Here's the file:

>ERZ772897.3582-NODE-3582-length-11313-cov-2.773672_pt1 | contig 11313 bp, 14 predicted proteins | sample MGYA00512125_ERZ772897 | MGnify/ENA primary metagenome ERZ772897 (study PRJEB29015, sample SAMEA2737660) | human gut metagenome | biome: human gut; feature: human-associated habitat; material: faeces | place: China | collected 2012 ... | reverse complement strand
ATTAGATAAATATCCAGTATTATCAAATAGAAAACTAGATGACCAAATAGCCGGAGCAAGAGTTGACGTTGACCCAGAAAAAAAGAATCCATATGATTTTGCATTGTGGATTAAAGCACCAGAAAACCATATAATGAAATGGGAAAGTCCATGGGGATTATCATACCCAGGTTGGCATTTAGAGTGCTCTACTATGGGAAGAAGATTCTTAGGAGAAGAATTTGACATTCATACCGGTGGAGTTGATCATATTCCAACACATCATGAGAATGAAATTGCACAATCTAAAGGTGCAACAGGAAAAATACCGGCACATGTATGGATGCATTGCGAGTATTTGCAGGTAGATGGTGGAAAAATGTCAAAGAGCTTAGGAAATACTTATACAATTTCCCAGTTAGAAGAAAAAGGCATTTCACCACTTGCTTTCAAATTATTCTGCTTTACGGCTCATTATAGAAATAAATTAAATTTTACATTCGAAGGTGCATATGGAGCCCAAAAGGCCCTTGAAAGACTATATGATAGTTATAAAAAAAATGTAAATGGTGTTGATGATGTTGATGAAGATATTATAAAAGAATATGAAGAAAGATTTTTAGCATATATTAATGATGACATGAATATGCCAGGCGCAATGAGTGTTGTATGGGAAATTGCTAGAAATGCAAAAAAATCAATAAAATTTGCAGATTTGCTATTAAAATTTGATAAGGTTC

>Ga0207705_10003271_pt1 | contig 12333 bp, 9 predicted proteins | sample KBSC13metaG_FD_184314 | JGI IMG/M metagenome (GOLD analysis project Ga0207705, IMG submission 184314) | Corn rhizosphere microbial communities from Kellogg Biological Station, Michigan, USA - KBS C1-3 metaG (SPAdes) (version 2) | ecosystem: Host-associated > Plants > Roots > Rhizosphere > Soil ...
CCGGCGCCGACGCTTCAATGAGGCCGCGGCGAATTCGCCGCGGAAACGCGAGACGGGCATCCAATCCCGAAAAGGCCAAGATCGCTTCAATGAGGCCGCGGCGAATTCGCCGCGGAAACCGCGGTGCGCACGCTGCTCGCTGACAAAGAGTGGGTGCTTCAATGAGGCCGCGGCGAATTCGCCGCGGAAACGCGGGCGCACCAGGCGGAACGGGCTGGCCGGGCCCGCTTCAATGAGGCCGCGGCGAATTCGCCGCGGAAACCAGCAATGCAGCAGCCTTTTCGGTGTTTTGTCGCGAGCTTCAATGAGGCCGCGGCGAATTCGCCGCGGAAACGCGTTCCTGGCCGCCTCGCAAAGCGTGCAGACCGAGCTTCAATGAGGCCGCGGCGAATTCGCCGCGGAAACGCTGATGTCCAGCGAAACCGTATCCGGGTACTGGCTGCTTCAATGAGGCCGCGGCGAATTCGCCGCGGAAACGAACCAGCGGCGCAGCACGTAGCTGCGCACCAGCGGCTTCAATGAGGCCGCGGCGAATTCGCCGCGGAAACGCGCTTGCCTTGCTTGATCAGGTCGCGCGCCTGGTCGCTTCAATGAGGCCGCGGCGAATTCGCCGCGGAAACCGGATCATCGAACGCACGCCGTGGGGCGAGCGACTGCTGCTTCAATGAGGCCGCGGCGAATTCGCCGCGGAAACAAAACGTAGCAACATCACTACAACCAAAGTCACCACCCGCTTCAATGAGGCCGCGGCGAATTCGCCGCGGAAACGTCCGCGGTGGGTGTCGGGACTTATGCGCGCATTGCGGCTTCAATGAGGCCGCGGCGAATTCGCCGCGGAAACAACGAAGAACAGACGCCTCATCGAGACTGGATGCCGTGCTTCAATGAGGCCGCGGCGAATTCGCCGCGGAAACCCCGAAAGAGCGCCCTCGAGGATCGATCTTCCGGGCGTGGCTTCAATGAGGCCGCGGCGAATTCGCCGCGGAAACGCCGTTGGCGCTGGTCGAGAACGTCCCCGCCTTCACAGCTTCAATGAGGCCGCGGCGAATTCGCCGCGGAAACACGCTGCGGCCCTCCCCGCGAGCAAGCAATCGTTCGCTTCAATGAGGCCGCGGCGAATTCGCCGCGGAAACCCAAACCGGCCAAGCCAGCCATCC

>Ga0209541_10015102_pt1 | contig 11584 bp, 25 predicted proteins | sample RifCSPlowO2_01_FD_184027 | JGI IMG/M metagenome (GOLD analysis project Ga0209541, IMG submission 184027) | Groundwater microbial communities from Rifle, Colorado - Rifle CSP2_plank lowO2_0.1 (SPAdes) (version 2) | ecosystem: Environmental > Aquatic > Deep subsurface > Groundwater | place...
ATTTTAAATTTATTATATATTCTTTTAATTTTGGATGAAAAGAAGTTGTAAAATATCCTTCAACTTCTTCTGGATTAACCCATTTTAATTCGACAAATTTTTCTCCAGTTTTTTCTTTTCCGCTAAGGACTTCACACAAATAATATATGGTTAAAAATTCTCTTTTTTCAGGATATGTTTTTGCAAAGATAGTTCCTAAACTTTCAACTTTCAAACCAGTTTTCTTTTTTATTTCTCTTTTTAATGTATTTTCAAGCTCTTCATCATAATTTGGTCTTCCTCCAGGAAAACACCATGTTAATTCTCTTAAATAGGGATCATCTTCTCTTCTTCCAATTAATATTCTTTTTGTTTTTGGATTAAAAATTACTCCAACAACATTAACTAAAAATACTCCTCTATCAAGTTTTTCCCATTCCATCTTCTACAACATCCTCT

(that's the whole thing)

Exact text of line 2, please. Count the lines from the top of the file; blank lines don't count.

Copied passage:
ATTAGATAAATATCCAGTATTATCAAATAGAAAACTAGATGACCAAATAGCCGGAGCAAGAGTTGACGTTGACCCAGAAAAAAAGAATCCATATGATTTTGCATTGTGGATTAAAGCACCAGAAAACCATATAATGAAATGGGAAAGTCCATGGGGATTATCATACCCAGGTTGGCATTTAGAGTGCTCTACTATGGGAAGAAGATTCTTAGGAGAAGAATTTGACATTCATACCGGTGGAGTTGATCATATTCCAACACATCATGAGAATGAAATTGCACAATCTAAAGGTGCAACAGGAAAAATACCGGCACATGTATGGATGCATTGCGAGTATTTGCAGGTAGATGGTGGAAAAATGTCAAAGAGCTTAGGAAATACTTATACAATTTCCCAGTTAGAAGAAAAAGGCATTTCACCACTTGCTTTCAAATTATTCTGCTTTACGGCTCATTATAGAAATAAATTAAATTTTACATTCGAAGGTGCATATGGAGCCCAAAAGGCCCTTGAAAGACTATATGATAGTTATAAAAAAAATGTAAATGGTGTTGATGATGTTGATGAAGATATTATAAAAGAATATGAAGAAAGATTTTTAGCATATATTAATGATGACATGAATATGCCAGGCGCAATGAGTGTTGTATGGGAAATTGCTAGAAATGCAAAAAAATCAATAAAATTTGCAGATTTGCTATTAAAATTTGATAAGGTTC